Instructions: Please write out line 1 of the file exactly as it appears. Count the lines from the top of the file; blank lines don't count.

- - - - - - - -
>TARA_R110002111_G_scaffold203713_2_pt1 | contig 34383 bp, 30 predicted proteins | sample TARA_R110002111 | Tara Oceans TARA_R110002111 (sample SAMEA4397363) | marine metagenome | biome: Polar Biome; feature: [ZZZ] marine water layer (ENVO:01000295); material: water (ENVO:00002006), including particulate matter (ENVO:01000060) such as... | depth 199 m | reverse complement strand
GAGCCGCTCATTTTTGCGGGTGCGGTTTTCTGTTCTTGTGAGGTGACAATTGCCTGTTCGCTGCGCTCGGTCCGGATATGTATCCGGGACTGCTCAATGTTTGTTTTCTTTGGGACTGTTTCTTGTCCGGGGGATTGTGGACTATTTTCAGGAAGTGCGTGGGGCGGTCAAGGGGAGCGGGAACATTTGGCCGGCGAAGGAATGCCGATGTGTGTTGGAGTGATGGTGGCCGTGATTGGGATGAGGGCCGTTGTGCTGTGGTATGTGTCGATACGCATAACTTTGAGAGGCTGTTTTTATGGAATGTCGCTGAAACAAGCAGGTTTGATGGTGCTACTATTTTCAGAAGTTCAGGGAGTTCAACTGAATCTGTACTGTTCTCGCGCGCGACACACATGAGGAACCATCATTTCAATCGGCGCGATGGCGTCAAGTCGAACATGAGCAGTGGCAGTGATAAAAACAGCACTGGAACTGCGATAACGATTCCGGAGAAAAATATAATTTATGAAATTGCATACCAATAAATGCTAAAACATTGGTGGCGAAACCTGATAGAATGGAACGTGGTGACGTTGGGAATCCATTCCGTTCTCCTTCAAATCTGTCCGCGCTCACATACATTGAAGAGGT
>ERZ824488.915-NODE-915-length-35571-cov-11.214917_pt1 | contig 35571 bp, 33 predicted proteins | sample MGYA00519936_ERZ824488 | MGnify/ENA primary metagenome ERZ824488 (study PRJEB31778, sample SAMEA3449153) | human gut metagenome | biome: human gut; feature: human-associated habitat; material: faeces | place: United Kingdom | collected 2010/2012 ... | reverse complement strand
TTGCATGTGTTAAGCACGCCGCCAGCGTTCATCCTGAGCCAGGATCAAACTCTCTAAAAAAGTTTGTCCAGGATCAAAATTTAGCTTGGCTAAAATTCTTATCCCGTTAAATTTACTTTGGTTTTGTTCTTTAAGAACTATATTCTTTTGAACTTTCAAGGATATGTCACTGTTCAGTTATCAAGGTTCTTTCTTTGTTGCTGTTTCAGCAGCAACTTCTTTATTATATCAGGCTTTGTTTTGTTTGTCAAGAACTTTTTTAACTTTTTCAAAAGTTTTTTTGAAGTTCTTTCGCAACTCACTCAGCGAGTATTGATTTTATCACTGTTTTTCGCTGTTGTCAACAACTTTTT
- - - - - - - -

>TARA_R110002111_G_scaffold203713_2_pt1 | contig 34383 bp, 30 predicted proteins | sample TARA_R110002111 | Tara Oceans TARA_R110002111 (sample SAMEA4397363) | marine metagenome | biome: Polar Biome; feature: [ZZZ] marine water layer (ENVO:01000295); material: water (ENVO:00002006), including particulate matter (ENVO:01000060) such as... | depth 199 m | reverse complement strand